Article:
The Rise of GEOINT: Technology, Intelligence and Human Rights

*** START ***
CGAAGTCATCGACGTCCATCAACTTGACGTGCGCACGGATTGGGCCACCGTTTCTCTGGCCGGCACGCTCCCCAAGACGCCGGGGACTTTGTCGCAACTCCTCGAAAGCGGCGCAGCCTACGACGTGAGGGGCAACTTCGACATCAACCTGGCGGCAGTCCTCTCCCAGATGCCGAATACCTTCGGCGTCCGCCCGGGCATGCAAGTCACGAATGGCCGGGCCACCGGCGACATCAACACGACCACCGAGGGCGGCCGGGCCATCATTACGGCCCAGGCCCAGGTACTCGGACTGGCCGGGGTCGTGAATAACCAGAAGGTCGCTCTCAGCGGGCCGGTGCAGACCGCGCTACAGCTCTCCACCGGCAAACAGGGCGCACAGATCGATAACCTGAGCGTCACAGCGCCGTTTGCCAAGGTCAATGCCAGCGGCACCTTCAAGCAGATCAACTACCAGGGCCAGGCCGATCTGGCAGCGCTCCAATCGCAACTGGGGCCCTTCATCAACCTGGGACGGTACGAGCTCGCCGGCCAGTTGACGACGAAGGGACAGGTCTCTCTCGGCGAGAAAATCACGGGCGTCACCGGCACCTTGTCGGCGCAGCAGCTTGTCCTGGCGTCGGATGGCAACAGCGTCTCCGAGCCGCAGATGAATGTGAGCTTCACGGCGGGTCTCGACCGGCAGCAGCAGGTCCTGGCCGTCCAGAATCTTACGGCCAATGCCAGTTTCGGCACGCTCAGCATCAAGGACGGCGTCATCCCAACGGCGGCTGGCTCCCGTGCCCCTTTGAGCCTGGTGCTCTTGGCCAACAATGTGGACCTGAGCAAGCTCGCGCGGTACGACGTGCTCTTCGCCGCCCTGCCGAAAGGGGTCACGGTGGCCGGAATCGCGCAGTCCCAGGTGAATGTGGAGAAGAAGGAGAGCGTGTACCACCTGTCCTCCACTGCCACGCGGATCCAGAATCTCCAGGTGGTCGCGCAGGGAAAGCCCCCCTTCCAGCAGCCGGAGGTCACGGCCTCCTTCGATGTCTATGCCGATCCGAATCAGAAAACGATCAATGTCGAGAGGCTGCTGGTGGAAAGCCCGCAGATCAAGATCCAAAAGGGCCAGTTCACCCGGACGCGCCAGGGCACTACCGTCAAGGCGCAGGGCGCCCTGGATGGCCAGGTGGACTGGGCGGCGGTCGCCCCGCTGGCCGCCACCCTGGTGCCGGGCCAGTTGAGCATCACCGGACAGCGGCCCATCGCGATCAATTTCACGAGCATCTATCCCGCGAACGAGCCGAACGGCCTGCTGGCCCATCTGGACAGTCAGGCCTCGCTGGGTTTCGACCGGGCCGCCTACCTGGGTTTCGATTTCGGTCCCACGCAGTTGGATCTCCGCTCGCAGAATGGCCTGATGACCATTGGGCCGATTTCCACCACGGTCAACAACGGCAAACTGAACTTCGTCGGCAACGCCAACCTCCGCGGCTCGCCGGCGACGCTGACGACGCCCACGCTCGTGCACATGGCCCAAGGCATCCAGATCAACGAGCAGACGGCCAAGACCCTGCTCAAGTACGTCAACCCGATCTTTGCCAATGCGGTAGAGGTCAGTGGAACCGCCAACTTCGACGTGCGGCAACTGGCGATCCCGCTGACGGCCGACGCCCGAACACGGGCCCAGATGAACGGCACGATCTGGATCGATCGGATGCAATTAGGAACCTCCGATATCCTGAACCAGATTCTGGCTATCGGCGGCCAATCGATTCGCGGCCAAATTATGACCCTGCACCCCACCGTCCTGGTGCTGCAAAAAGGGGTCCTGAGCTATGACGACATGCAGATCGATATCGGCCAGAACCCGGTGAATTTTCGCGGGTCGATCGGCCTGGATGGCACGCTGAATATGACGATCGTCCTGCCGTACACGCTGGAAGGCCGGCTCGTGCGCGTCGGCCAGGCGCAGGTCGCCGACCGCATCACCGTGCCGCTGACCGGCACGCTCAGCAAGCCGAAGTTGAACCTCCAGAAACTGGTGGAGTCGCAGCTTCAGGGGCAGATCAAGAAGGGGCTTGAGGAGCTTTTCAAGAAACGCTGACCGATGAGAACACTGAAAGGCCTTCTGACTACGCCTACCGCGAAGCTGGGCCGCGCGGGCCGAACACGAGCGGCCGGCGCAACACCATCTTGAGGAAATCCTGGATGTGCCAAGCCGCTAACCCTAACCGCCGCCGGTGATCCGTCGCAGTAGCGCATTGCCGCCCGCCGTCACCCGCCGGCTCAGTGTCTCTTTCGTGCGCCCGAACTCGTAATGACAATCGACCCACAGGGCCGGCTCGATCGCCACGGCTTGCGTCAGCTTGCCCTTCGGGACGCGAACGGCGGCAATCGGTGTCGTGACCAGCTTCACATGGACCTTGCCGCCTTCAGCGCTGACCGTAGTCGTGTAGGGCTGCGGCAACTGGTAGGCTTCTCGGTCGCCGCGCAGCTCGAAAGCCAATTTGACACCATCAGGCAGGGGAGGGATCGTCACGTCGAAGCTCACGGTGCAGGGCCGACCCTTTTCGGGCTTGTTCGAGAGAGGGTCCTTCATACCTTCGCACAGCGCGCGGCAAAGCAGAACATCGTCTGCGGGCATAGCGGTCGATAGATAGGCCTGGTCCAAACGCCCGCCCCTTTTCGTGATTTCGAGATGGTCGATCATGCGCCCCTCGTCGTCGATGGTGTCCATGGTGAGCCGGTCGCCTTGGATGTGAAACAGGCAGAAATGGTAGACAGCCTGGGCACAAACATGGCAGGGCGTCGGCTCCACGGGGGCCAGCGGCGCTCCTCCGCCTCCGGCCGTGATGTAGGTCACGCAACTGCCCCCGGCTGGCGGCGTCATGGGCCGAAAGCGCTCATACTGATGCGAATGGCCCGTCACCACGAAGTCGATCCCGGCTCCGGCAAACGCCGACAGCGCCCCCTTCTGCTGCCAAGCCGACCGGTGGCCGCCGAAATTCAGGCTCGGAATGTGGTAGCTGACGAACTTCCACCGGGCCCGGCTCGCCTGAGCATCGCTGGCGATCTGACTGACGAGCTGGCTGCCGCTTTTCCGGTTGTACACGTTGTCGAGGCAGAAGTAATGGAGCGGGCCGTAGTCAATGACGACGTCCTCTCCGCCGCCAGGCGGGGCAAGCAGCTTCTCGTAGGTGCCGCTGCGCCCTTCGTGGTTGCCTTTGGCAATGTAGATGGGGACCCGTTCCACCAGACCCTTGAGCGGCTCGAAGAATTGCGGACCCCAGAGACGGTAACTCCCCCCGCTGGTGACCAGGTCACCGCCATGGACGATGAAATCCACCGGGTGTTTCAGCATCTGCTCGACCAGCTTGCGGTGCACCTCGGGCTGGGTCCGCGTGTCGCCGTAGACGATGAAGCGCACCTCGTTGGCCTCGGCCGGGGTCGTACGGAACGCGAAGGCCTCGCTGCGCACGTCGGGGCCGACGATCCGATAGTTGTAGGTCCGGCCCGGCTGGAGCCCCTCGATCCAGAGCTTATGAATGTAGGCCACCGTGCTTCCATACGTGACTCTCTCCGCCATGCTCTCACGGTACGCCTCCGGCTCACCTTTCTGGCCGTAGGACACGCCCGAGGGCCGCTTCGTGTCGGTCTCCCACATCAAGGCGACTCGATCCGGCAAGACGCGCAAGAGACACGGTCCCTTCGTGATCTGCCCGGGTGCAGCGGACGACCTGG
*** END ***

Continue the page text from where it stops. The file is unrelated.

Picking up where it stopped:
The “Responsibility to Protect” (R2P) doctrine and the increasingly interventionist position of UN-mandated peacekeeping operations testify to fundamental changes in the international community’s response to humanitarian and human rights crises. Part of this development involves a growing reliance upon technology designed for the modern battlefield but adapted for peacekeeping operations, which has resulted in the emerging field of human rights-oriented Geospatial Intelligence (GEOINT) analysis. Centered on visual imagery derived from remote sensing (RS) platforms such as satellites and drones, GEOINT serves to imbed distinct, militaristic epistemologies into human rights narratives. As such, this chapter explores the “vertical geopolitics” of RS imagery and questions the “view from nowhere” that underlies GEOINT. A review of the UN mission in the D.R.C (MONUSCO) highlights both the positive and negative implications that the adoption of GEOINT has had on the rhetoric and practice of crisis response and humanitarian intervention in the twenty-first century.
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